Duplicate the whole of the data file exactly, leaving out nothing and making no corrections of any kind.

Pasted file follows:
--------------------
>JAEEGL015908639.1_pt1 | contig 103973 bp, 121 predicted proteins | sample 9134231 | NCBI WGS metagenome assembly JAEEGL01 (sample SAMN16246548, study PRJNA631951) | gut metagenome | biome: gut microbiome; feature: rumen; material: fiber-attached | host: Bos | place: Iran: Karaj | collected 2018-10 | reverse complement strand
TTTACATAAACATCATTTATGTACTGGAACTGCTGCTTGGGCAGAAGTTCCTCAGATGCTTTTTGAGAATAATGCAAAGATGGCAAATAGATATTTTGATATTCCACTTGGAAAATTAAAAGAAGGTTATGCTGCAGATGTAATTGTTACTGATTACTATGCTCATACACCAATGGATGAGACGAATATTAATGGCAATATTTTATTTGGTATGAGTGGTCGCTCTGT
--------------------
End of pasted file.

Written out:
>JAEEGL015908639.1_pt1 | contig 103973 bp, 121 predicted proteins | sample 9134231 | NCBI WGS metagenome assembly JAEEGL01 (sample SAMN16246548, study PRJNA631951) | gut metagenome | biome: gut microbiome; feature: rumen; material: fiber-attached | host: Bos | place: Iran: Karaj | collected 2018-10 | reverse complement strand
TTTACATAAACATCATTTATGTACTGGAACTGCTGCTTGGGCAGAAGTTCCTCAGATGCTTTTTGAGAATAATGCAAAGATGGCAAATAGATATTTTGATATTCCACTTGGAAAATTAAAAGAAGGTTATGCTGCAGATGTAATTGTTACTGATTACTATGCTCATACACCAATGGATGAGACGAATATTAATGGCAATATTTTATTTGGTATGAGTGGTCGCTCTGT